Pyhä-Luosto National Park in Finnish Lapland consist of a 35 km long fell range with deep gorges, surrounded by ancient forests and wide aapa mires. Places once considered sacred by the Forest Sami are now visited by hikers, mountain bikers and winter sports enthusiasts. The National Park was founded in 2005 when the oldest National Park in Finland, the Pyhätunturi National Park and the protected areas in Luosto were combined.
Pyhä-Luosto is the southernmost big fell area in Finland and it’s made of one of the oldest rocks in the world, having been formed 2000 million years ago. Consisting of hard quartzites, the ancient mountains of the National Park have withstood erosion and have been polished during the Ice Age to round fells.
Signs of all of the geological transformations can still to be seen along the trails. Between the peaks lie deep gorges and of which Isokuru Gorge is particularly popular as it’s the deepest gorge in Finland and has a beautiful hiking trail going through it. A good viewpoint is the challenging Noitatunturi, which is the highest peak, as well as Ukko-Luosto Fell in the Northern part of the National Park. Treeless fell tops are surrounded by ancient forests, some of them are over 400 years old. Lower down the scenery is dominated by wide Aapa mires.
The vegetation in the Pyhä-Luosto National Park is typical for Finnish Lapland and numerous animals enjoy its nature. The southernmost Fell Birches in Finland grow in Pyhä-Luosto. A frequent visitor is the friendly bird, siberian jay, which also adorns the logo of the National Park. But also otters, brown bears, moose, reindeer and numerous other bird species live in the Pyhä-Luosto National Park wilderness.
Pyhä-Luosto National Park is a great destination for active tourists. Whether on foot, skis, snowshoes or by mountain bike - there are various possibilities to explore the landscape.
Hikers of all levels as well as families with children will find beautiful, well marked trails in the National Park. Hikers can choose from easy gravel trails in the forests or wooden duckboards through Aapa mires to traditional rocky and root-filled trails up to the fell tops. The varied trails are suitable for daytrips and for multiple day hikes.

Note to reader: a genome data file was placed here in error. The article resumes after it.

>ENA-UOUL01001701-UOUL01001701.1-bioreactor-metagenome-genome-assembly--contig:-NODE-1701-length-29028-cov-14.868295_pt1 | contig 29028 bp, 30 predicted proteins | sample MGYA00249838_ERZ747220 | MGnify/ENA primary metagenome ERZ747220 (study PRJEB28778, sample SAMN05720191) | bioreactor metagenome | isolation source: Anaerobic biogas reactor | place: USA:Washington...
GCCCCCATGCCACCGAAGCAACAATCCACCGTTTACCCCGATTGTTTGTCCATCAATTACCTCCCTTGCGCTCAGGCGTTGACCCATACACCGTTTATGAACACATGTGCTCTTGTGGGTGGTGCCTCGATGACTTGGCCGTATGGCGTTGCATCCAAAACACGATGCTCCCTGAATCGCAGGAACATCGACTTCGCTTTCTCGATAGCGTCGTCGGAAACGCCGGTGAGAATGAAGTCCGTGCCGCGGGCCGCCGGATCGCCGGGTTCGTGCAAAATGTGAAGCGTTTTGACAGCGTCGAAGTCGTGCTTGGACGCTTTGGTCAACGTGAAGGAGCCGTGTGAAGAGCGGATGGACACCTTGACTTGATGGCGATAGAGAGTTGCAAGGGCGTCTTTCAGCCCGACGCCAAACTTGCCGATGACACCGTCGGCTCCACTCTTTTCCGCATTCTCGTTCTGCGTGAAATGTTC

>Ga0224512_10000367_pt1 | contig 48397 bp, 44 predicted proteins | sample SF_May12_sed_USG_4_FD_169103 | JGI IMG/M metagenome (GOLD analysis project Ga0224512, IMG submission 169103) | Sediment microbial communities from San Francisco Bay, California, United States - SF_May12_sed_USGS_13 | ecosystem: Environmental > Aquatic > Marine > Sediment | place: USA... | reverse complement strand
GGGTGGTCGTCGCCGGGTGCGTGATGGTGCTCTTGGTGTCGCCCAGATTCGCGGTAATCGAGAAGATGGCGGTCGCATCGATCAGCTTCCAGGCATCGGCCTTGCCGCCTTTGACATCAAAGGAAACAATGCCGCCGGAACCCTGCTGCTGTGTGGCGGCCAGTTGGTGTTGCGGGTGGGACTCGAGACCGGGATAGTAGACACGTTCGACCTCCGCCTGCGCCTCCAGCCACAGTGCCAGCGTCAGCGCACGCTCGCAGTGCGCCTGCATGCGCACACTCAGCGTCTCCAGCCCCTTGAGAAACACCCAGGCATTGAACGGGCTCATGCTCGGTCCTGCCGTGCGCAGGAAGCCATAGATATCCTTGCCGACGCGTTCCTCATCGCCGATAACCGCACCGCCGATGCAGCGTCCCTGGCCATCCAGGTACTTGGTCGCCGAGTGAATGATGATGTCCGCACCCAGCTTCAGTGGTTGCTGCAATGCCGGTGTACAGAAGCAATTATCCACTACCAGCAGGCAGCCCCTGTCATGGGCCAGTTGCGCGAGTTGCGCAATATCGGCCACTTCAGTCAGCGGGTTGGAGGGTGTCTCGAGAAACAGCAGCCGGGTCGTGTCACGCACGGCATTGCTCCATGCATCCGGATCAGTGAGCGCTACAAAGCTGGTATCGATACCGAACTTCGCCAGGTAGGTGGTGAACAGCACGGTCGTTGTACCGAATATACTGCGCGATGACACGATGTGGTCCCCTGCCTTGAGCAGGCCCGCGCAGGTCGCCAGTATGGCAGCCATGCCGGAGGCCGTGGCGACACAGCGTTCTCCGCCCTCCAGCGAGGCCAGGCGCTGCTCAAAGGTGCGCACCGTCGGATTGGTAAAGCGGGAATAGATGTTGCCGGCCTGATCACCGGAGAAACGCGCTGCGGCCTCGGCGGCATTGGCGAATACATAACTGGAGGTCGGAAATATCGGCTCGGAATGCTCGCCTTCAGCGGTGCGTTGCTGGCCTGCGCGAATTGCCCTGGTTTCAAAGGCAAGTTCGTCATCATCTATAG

Mountain bikers have all together 170 km of trails to ride in the area, of which 40 km are specially designed and marked for mountain biking. In winter there are 150 km of well-tended cross-country ski trails in the area, prepared for both classic and skating styles. There are also over 20 km of winter walking and biking trails. For more experienced skiers Pyhä-Luosto offers excellent ski touring possibilities.
More information is available at Visitor Centre Naava which serves a year round tourist information point for the National Park and the surrounding areas. Naava also houses a fascinating free exhibition. A one of a kind destination in the National Park is the Amethyst Mine in Lampivaara, which is the only amethyst mine still in operation in Europe.
Visitor arriving by airplane or train in Rovaniemi and Kemijärvi can take a connecting coach to Pyhä-Luosto. The names of busstops are Pyhätunturi and Luosto in timetable search. There is a daily SkiBussi -bus travelling between the area's ski resorts. During winter this bus runs several times a day.
Journey.fi provides information on public transportation to Pyhä-Luosto
From road 4 between Rovaniemi and Sodankylä, turn onto road 962, which leads to Pyhä-Luosto, at the village of Torvinen.
From road 4 you can also turn onto road 19746 at the village of Aska. This road also leads to Pyhä-Luosto.
From road 5 running between Kemijärvi and Pelkosenniemi, turn onto road 962, which leads to Pyhä-Luosto, at the village of Vuostimo.
The roads leading to Pyhä-Luosto are clearly marked.
Cars can be parked at the Luosto holiday resort or at Hotel Pyhätunturi.
Visitors can leave their cars at the parking area for the Luosto ski slopes, at the Pyhä-Luosto Visitor Center Naava parking area or at either the Rykimäkero or Luostonloma parking area which are both by road 962.